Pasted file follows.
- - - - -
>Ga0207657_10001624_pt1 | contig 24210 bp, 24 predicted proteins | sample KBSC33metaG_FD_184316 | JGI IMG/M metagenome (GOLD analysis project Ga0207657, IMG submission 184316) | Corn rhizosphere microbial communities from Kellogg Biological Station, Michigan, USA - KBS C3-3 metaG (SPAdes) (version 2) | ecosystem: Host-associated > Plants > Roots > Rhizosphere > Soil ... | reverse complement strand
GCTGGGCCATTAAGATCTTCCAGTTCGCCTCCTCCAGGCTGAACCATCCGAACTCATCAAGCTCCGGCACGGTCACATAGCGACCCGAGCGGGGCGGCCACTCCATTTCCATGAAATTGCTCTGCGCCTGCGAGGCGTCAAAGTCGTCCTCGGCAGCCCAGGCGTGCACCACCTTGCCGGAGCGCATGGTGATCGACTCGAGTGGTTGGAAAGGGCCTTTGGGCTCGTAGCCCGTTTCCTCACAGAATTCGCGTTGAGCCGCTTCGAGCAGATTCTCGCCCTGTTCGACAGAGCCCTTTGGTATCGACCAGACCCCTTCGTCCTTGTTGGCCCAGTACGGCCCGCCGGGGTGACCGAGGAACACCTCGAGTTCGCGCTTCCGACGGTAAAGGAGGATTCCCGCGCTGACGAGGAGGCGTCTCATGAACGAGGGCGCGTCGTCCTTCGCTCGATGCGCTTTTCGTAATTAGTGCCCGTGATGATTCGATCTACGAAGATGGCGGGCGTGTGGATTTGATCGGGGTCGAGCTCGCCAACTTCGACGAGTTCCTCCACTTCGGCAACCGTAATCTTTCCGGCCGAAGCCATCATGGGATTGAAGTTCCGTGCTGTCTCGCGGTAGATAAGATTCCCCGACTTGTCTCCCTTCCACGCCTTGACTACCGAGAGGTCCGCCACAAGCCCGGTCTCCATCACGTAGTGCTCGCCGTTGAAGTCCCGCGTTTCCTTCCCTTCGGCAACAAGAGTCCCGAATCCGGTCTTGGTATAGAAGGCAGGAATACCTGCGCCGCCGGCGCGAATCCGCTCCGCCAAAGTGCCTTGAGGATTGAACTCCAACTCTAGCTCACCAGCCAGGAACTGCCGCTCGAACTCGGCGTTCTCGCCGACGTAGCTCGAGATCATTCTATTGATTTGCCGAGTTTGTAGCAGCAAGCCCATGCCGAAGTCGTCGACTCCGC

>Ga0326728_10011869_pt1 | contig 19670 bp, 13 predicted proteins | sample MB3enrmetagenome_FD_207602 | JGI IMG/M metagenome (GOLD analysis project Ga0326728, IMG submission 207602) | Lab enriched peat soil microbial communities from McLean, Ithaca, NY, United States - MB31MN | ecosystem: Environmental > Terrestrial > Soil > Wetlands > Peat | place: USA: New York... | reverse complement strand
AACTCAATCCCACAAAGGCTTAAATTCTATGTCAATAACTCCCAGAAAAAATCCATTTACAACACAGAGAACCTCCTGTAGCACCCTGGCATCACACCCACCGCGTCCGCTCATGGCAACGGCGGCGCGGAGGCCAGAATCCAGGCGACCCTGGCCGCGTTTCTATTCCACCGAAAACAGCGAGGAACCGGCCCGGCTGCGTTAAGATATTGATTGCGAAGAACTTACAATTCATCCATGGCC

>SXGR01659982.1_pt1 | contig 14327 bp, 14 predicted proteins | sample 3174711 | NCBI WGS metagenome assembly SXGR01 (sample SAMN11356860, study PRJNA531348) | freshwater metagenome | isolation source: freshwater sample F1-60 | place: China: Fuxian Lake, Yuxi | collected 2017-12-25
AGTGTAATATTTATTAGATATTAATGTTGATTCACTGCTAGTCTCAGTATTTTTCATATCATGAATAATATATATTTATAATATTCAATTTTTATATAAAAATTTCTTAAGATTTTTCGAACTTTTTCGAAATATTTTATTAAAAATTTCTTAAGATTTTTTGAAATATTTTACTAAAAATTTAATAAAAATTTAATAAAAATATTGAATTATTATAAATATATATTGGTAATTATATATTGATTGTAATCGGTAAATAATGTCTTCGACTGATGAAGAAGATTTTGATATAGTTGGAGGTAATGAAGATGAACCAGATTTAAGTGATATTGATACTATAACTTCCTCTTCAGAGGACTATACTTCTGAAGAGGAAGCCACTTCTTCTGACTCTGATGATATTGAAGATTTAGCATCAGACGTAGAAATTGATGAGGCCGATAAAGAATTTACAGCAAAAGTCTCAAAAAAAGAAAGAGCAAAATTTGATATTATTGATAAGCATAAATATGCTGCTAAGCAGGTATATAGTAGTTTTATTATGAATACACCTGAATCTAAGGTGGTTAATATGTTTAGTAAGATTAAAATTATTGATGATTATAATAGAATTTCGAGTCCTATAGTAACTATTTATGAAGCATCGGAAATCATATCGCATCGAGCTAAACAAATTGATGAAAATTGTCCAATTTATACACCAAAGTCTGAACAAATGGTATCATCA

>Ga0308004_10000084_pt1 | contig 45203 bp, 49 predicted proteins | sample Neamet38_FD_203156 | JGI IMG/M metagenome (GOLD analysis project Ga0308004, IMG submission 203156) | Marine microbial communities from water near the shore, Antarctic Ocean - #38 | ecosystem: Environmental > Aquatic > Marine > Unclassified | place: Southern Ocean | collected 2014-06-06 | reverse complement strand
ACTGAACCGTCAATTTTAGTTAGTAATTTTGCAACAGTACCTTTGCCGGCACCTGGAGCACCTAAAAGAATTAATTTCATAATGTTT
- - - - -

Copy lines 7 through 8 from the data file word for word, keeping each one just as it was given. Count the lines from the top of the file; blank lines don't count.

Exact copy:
>Ga0308004_10000084_pt1 | contig 45203 bp, 49 predicted proteins | sample Neamet38_FD_203156 | JGI IMG/M metagenome (GOLD analysis project Ga0308004, IMG submission 203156) | Marine microbial communities from water near the shore, Antarctic Ocean - #38 | ecosystem: Environmental > Aquatic > Marine > Unclassified | place: Southern Ocean | collected 2014-06-06 | reverse complement strand
ACTGAACCGTCAATTTTAGTTAGTAATTTTGCAACAGTACCTTTGCCGGCACCTGGAGCACCTAAAAGAATTAATTTCATAATGTTT